To RSVP or for more information call Smith or Viki Bartlett at 806-746-6101.
China, Economy, Weather Keys in
NCC's 2012 Outlook
In the Annual Meeting's joint session of delegates, National Cotton Council Vice President of Economics and Policy Analysis Dr. Gary Adams said U.S. cotton's 2012 outlook will be influenced primarily by China's national reserves stocks, uncertainty over the general economy and weather developments in the Southwest Ð where the year is not starting out as normal, particularly in Texas and Oklahoma.
Adams said the NCC sees a potential 2012 US cotton crop of 18.30 million bales, with 17.51 million upland bales and 783,000 extra-long staple bales. When combined with international 2012 production of 101.1 million bales, the world crop for 2012 is estimated at 119.4 million bales. Regarding 2012 US offtake, the NCC sees exports expanding to 12.9 million bales and mills consuming 3.5 million bales versus the current marketing year's 3.4 million bales.
The NCC sees 2012 world mill use of 113.8 million bales, an increase of 3.5% from 2011, but Adams said, "growth of this magnitude will only be achieved with competitive pricing and a rebuilding of the textile pipeline." Barring some major production problems Ð which is still a possibility given La Nina Ð global production is projected to exceed consumption and allow world ending stocks to build to 64.1 million bales.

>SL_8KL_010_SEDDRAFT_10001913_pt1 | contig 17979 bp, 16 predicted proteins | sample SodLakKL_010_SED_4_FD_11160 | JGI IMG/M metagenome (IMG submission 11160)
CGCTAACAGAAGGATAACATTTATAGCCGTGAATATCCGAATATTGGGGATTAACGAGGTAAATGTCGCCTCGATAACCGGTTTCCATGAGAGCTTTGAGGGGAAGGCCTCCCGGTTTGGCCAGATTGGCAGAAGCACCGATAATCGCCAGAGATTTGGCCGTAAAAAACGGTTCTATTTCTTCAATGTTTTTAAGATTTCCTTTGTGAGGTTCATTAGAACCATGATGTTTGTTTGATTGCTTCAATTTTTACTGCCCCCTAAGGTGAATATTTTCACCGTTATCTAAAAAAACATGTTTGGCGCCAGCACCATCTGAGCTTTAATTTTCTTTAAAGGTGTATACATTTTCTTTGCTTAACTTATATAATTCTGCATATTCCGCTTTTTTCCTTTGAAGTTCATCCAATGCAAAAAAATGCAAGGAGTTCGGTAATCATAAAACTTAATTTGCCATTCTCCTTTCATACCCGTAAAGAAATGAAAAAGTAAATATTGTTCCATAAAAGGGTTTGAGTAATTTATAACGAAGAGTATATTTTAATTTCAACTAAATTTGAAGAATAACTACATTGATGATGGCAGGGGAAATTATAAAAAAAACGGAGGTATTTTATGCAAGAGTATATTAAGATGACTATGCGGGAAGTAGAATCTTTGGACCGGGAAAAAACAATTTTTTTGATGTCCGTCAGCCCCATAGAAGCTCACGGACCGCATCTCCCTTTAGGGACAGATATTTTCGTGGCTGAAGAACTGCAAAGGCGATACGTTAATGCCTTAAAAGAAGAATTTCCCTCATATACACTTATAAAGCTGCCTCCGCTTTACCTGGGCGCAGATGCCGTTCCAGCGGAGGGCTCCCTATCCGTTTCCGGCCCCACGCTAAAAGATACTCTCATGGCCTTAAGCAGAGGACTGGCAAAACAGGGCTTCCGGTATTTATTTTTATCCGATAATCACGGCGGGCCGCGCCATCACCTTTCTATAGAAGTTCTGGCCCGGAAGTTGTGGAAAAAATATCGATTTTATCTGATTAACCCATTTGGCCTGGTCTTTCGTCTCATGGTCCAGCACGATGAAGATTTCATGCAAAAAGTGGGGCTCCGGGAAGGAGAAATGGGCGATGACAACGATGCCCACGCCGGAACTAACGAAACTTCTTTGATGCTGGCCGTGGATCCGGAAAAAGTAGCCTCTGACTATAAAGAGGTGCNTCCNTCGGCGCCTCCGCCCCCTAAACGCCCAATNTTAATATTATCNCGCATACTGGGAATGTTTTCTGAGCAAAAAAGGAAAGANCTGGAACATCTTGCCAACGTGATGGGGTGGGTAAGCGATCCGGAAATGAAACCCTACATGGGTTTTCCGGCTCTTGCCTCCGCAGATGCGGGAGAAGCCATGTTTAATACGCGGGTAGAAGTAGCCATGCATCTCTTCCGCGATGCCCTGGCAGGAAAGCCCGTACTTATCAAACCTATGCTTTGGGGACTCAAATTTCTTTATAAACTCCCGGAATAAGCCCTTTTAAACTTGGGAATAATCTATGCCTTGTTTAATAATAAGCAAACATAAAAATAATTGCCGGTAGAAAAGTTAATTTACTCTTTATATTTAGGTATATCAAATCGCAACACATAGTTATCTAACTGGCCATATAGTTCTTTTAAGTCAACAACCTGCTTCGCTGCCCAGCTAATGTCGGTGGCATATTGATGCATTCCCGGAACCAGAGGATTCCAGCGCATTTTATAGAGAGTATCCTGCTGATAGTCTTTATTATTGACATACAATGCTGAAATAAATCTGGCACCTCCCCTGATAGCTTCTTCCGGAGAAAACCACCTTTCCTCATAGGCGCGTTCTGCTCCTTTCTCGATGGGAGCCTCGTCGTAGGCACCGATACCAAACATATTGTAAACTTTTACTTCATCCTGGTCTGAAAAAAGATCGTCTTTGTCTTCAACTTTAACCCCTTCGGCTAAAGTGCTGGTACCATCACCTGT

"While that is a level comparable to 2006-09, it is important to remember that as much as 30% of those stocks could be held in China's government reserves," Adams said. "By late January, more than 11 million bales have been purchased into the China reserve, with some speculating that total purchases could exceed 15 million bales."
Adams noted that while China's reserves policy is providing short-term support to the cotton market, China's implementation of this policy "is the single largest wildcard in the cotton market."
Regarding prices, he noted that though the forecasted stocks/use relationship is likely to dampen upside price potential, current polyester prices and cotton's need to remain competitive with grains are supportive of prices on the downside.